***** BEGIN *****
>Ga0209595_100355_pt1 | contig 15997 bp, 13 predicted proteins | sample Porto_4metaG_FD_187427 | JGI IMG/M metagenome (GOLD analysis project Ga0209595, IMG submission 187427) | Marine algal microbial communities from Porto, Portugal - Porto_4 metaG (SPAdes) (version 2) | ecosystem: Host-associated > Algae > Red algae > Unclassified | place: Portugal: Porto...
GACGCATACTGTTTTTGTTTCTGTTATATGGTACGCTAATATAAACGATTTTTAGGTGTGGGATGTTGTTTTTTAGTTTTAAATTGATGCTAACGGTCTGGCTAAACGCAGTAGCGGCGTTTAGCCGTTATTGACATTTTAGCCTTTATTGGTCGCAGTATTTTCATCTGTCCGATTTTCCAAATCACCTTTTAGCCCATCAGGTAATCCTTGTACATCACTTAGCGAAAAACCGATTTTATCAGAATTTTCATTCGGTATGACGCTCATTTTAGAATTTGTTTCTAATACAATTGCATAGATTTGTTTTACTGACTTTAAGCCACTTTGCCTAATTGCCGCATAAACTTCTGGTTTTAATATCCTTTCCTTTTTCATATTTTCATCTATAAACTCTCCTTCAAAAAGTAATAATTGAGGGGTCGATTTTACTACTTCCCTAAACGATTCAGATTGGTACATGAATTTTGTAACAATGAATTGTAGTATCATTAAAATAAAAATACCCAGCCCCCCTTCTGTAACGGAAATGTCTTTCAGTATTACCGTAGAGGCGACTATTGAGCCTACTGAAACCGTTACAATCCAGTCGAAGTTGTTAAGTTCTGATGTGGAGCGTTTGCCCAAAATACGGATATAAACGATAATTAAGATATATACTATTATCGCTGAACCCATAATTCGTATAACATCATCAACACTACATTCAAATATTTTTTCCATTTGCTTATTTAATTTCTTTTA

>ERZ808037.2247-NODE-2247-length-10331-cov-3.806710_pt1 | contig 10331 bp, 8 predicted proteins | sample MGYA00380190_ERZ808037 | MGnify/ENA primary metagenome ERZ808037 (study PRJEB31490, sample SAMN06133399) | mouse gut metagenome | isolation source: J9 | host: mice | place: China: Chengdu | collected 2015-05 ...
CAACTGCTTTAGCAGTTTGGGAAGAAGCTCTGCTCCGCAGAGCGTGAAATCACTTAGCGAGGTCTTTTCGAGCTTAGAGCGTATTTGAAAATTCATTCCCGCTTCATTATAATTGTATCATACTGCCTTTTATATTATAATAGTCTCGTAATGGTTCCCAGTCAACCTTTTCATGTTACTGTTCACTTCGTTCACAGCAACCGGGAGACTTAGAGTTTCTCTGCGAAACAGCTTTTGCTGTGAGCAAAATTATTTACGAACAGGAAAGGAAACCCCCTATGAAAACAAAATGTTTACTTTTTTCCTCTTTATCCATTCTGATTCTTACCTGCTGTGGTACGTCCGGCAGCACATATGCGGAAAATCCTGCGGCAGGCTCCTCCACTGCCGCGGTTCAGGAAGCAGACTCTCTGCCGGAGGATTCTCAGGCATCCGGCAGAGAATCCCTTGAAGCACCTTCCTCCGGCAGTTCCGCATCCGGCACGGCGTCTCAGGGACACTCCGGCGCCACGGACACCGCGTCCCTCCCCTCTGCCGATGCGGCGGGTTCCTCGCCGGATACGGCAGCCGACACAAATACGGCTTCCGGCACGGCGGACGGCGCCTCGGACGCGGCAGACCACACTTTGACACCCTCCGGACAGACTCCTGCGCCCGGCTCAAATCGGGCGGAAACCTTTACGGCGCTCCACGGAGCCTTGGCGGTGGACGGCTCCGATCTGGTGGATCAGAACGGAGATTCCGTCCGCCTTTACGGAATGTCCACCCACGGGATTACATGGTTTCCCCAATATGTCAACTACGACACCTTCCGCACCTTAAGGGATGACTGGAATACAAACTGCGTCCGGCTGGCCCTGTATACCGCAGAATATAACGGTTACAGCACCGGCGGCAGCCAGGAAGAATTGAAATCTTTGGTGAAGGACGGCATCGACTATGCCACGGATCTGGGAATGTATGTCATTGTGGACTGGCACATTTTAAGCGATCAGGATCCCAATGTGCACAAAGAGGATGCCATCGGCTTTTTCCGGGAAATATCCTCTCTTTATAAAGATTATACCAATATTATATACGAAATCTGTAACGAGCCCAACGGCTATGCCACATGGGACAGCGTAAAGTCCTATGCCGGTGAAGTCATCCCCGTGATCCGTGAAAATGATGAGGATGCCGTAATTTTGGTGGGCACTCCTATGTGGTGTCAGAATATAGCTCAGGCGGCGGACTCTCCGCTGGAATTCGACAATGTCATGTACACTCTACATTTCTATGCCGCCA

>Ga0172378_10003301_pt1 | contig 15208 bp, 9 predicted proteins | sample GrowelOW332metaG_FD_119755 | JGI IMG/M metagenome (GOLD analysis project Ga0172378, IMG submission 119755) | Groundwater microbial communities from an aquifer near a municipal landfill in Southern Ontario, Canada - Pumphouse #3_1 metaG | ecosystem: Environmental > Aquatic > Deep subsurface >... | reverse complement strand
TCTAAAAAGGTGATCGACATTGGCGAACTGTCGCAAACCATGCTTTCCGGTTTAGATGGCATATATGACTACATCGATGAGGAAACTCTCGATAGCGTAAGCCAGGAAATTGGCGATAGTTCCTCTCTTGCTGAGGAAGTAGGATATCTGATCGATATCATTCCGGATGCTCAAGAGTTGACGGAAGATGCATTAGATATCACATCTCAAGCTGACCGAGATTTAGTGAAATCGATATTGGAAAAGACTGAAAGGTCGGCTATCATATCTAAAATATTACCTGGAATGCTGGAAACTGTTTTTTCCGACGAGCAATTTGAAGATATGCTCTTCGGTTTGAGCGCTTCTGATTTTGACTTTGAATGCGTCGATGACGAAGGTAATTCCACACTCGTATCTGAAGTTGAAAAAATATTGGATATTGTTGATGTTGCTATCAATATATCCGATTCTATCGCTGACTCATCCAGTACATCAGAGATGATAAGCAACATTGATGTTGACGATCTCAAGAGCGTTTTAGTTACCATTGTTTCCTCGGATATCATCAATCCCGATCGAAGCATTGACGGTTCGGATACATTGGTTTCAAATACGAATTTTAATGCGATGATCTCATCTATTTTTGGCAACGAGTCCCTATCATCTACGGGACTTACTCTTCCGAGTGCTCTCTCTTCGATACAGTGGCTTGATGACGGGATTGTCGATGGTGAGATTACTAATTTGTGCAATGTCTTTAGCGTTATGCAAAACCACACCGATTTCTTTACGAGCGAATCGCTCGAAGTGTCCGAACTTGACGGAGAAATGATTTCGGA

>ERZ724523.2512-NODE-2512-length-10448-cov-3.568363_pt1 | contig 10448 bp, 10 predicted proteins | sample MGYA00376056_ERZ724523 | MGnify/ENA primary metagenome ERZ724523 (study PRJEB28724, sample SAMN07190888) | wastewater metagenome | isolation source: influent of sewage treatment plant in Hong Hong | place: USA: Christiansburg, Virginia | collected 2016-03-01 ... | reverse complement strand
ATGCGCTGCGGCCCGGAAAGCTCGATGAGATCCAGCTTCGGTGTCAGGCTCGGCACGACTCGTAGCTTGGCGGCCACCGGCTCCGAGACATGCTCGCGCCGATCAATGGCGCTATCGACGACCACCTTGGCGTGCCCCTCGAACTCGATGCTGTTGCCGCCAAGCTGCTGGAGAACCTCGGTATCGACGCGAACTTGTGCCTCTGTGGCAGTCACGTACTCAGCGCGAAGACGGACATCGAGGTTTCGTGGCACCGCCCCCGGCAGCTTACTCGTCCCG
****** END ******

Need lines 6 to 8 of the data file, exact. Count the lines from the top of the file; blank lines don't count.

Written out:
TCTAAAAAGGTGATCGACATTGGCGAACTGTCGCAAACCATGCTTTCCGGTTTAGATGGCATATATGACTACATCGATGAGGAAACTCTCGATAGCGTAAGCCAGGAAATTGGCGATAGTTCCTCTCTTGCTGAGGAAGTAGGATATCTGATCGATATCATTCCGGATGCTCAAGAGTTGACGGAAGATGCATTAGATATCACATCTCAAGCTGACCGAGATTTAGTGAAATCGATATTGGAAAAGACTGAAAGGTCGGCTATCATATCTAAAATATTACCTGGAATGCTGGAAACTGTTTTTTCCGACGAGCAATTTGAAGATATGCTCTTCGGTTTGAGCGCTTCTGATTTTGACTTTGAATGCGTCGATGACGAAGGTAATTCCACACTCGTATCTGAAGTTGAAAAAATATTGGATATTGTTGATGTTGCTATCAATATATCCGATTCTATCGCTGACTCATCCAGTACATCAGAGATGATAAGCAACATTGATGTTGACGATCTCAAGAGCGTTTTAGTTACCATTGTTTCCTCGGATATCATCAATCCCGATCGAAGCATTGACGGTTCGGATACATTGGTTTCAAATACGAATTTTAATGCGATGATCTCATCTATTTTTGGCAACGAGTCCCTATCATCTACGGGACTTACTCTTCCGAGTGCTCTCTCTTCGATACAGTGGCTTGATGACGGGATTGTCGATGGTGAGATTACTAATTTGTGCAATGTCTTTAGCGTTATGCAAAACCACACCGATTTCTTTACGAGCGAATCGCTCGAAGTGTCCGAACTTGACGGAGAAATGATTTCGGA

>ERZ724523.2512-NODE-2512-length-10448-cov-3.568363_pt1 | contig 10448 bp, 10 predicted proteins | sample MGYA00376056_ERZ724523 | MGnify/ENA primary metagenome ERZ724523 (study PRJEB28724, sample SAMN07190888) | wastewater metagenome | isolation source: influent of sewage treatment plant in Hong Hong | place: USA: Christiansburg, Virginia | collected 2016-03-01 ... | reverse complement strand
ATGCGCTGCGGCCCGGAAAGCTCGATGAGATCCAGCTTCGGTGTCAGGCTCGGCACGACTCGTAGCTTGGCGGCCACCGGCTCCGAGACATGCTCGCGCCGATCAATGGCGCTATCGACGACCACCTTGGCGTGCCCCTCGAACTCGATGCTGTTGCCGCCAAGCTGCTGGAGAACCTCGGTATCGACGCGAACTTGTGCCTCTGTGGCAGTCACGTACTCAGCGCGAAGACGGACATCGAGGTTTCGTGGCACCGCCCCCGGCAGCTTACTCGTCCCG